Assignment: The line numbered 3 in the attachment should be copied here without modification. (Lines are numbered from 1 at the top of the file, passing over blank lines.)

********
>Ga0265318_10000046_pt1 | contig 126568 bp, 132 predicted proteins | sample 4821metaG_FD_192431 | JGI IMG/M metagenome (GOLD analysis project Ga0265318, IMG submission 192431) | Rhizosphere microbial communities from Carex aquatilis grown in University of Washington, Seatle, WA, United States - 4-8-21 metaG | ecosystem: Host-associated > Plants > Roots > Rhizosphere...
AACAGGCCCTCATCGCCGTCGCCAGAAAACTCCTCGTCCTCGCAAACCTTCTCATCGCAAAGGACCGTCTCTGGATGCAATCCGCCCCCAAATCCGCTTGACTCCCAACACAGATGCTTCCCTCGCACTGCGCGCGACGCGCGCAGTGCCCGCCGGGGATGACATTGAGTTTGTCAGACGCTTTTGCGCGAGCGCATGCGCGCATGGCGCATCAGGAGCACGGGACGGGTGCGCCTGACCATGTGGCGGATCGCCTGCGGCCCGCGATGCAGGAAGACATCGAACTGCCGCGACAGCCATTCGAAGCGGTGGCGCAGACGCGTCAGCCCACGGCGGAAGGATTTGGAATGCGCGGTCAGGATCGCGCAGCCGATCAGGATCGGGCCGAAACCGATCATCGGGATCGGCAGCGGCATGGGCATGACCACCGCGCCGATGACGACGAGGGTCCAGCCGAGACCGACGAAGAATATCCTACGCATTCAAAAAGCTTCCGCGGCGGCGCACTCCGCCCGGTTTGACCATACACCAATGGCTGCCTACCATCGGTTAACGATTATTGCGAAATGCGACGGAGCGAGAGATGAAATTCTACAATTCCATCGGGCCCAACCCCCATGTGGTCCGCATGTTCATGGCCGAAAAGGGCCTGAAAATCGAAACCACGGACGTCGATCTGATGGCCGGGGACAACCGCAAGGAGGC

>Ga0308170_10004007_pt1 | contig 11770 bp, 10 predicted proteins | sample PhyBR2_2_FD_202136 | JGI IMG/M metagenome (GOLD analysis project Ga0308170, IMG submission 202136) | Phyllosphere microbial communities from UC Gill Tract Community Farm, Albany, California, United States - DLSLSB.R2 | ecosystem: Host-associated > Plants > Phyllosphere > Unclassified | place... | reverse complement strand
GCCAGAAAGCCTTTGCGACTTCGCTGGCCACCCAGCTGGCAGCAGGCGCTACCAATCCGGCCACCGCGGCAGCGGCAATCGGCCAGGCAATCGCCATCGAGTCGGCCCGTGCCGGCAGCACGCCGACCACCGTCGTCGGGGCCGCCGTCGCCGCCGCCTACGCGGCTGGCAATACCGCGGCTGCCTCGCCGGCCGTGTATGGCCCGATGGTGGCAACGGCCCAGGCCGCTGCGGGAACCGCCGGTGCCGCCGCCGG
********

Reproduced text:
>Ga0308170_10004007_pt1 | contig 11770 bp, 10 predicted proteins | sample PhyBR2_2_FD_202136 | JGI IMG/M metagenome (GOLD analysis project Ga0308170, IMG submission 202136) | Phyllosphere microbial communities from UC Gill Tract Community Farm, Albany, California, United States - DLSLSB.R2 | ecosystem: Host-associated > Plants > Phyllosphere > Unclassified | place... | reverse complement strand